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Indrajit Hazra is a writer and journalist. His latest book is 'Grand Delusions: A Short Biography of Kolkata' (Aleph)

Not the Christ but the Nazarene

Head of Christ, 1650, Museum of Modern Art, New York. Rembrandt used a Sephardic Jew expelled from Spain as a model instead of depicting a more standardised ‘European’ Jesus

was introduced to the character of Jesus of Nazareth in St Xavier›s, Kolkata, some 1,944 years after his death. Let me rephrase that. The character I got acquainted to was not Jesus of Nazareth — Nazareth being an obscure hillside hamlet whose name doesn›t appear in any ancient Jewish source before the 3rd century CE and is now the largest city in the North District of Israel being predominantly populated by Arab (Muslims and Christian) Israelis — but Jesus Christ, ‹the lord and saviour› to those belonging to the Christian faith.

Ours being a Jesuit school, a framed portrait of the man-god hung above the blackboard in every class. Which isn›t as intrusive as some folks might think it to be. For what most of us saw was not some subtle tool of proselytisation but a White, blue-eyed hippie dude with light streaming from his heart and his hands slightly outstretched like an introverted Sri Chaitanya. He looked like a blonde, European-American backpacking tourist, closer to one of those extras in the ‹Dum Maro Dum› scene in Hare Rama Krishna Hare than to the Lord's Prayer.

For the curious, there was a regular four-pager pamphlet publication, 'Soldiers of God', which could be bought for some 25 paise that described, through illustrations and captions, some big-ticket moments of Jesus. Like him multiplying loaves and fishes among a crowd, saving a woman from being stoned to death, bringing a dead man to life — the kind of neat PC Sorcar Jr tricks that made him a sub-superhero. I veered farther away from this Jesus via disinterest when I discovered, thanks to my books-gobbling uncle, the King James Bible, the 1611 English translation of the biblical texts. The beauty and sinewy strength of its language won me over, and not the hero of the New Testament.

ut Jesus of Nazareth, as opposed to Christ, came cropping up from time to time in fiction and in movies. The hilariously absurd and satirical film, The Life of Brian (1979), by the British comedic act Monty Python, followed the trials and tribulations of a fictional contemporary of Jesus. Around the same time in the late-80s, I read Michael Moorcock's equally subversive science fiction novel Behold the Man, in which a time-traveller finds Jesus to be a drooling congenital idiot in a carpenter's shop in Nazareth and ultimately decides to take his place as the messiah.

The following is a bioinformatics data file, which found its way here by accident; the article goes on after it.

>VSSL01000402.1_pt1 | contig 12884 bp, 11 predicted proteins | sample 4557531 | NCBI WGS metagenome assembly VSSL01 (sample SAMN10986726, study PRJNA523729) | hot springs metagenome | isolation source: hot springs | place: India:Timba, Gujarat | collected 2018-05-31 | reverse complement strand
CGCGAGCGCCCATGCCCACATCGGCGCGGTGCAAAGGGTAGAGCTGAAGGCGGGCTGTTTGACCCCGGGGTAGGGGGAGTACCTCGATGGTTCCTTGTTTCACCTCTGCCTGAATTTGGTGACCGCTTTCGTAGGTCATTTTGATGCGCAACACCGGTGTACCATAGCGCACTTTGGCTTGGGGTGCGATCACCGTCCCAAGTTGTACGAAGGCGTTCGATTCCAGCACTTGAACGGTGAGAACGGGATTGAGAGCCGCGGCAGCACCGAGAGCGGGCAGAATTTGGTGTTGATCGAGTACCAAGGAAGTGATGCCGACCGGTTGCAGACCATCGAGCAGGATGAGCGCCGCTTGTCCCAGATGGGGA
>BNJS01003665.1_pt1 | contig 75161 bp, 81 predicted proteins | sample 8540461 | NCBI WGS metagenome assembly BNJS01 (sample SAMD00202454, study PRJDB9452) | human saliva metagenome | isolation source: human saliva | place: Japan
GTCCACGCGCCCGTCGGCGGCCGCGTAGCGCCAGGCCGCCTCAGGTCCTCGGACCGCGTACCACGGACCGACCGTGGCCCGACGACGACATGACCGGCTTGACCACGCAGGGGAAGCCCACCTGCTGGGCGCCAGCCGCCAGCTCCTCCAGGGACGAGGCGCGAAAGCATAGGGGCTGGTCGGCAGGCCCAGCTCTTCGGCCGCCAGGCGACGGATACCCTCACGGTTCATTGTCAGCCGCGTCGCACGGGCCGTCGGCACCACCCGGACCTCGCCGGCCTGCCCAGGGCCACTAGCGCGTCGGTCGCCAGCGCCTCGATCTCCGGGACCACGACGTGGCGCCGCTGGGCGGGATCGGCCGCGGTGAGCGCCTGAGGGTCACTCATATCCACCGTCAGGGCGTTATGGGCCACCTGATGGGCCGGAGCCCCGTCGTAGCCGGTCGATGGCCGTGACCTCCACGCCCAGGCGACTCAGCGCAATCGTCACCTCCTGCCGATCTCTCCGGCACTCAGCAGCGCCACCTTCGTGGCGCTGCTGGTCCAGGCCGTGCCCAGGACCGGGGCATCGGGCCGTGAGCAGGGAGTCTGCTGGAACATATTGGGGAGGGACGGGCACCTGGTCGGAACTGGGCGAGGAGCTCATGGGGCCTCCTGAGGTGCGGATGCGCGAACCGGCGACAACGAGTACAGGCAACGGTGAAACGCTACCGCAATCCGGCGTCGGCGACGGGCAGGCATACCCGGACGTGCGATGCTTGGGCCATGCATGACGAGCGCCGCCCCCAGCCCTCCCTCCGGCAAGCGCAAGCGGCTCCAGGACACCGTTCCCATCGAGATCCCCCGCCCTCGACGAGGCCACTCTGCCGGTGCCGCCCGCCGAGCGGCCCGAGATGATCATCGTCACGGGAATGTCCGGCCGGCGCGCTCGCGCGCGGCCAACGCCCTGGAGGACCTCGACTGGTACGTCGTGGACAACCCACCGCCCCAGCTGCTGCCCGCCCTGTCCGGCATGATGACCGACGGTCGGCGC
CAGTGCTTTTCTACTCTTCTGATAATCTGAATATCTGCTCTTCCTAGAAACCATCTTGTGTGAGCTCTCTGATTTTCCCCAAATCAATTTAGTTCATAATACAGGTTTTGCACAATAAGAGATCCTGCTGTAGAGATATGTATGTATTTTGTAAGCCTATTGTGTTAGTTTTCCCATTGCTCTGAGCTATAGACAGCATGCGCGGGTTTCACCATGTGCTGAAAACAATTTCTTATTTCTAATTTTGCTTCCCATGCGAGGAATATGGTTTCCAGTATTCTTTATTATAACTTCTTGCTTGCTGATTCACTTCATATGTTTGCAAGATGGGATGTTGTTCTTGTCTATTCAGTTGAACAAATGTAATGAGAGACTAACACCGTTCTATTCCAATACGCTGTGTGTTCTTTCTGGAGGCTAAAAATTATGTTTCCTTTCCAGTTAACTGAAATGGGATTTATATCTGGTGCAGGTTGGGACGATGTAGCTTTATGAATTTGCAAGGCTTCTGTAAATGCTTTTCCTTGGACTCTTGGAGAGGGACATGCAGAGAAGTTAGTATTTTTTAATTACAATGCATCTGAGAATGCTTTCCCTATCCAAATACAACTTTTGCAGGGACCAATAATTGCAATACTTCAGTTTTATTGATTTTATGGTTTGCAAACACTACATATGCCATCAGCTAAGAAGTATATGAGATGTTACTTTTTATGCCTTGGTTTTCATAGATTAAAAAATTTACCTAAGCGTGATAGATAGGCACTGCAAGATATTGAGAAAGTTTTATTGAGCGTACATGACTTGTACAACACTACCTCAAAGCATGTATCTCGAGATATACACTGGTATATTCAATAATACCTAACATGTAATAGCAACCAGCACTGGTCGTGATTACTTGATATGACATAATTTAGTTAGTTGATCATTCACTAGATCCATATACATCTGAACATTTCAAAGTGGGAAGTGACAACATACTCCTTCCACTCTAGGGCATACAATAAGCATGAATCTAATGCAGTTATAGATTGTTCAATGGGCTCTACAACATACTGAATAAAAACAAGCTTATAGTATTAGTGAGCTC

More recently, Mel Gibson's mystical-historical film, The Passion of the Christ (2004), as well as Philip Pullman's fantastic retelling of the life of Jesus in The Good Man Jesus and the Scoundrel Christ, made me want to know about the historical Jesus. But that was the problem. Unlike, say, Muhammad, Harshavardhana or the Mayan ruler Pakal, all of whom lived into the 7th century, Jesus lived in a historically murkier time and part of the world. Which is why Iranian-American scholar of religions Reza Aslan's Zealot: The Life and Times of Jesus of Nazareth is such a thrill to read. (This is the same guy who in the by-now infamous Fox News interview was continuously asked by the anchor why, as a Muslim, he thought himself to be qualified to write on Christ!)

Aslan points out, early on in the book, the paucity of facts that can throw light on the historical Jesus. Almost all of what we know of Jesus are legends (read: spin) by later 'image consultant-follower' chroniclers. What Aslan does is provide the context — political, geographical, economic and social — and forms a firm silhouette of the man from Nazareth. (The 'birth in Bethlehem' was a later concoction introduced to make his identity as a messiah according to Jewish prophecies 'match'.)

Aslan provides startling historical clues to make us come to the following hypothetical conclusions about Jesus of Nazareth: 1) that he was just one of the many self-styled 'messiahs' in a region occupied by the Roman Empire awash with apocalyptic zeal 2) that he was a political radical leading a rebellion in Judea against Rome and its Jewish proxies 3) that he almost certainly was executed as a seditionist since death by crucifixion was standard punishment for such political prisoners 4) that his message of 'non-violence' and 'brotherhood of man' applied to fellow Jews alone and was retro-fitted much later by Christians living after a vicious crackdown by Rome to make their leader more palatable and for their own lives to be less at risk.

The Jesus that emerges from this historical version of a 'police sketch' is fascinating. It increases, rather than reduces, the appeal of this West Asian man from the 1st century for me. In our old house in Kolkata, between two framed portraits of Subhas Chandra Bose and Swami Vivekananda, a clay Christ on the crucifix (with one of his outstretched arms missing) would hang from a nail. With Aslan's book, I've come closer to relating that man on the cross with the other two 'flesh and blood' men from history next to him than ever before. And for that I say, 'Amen'.

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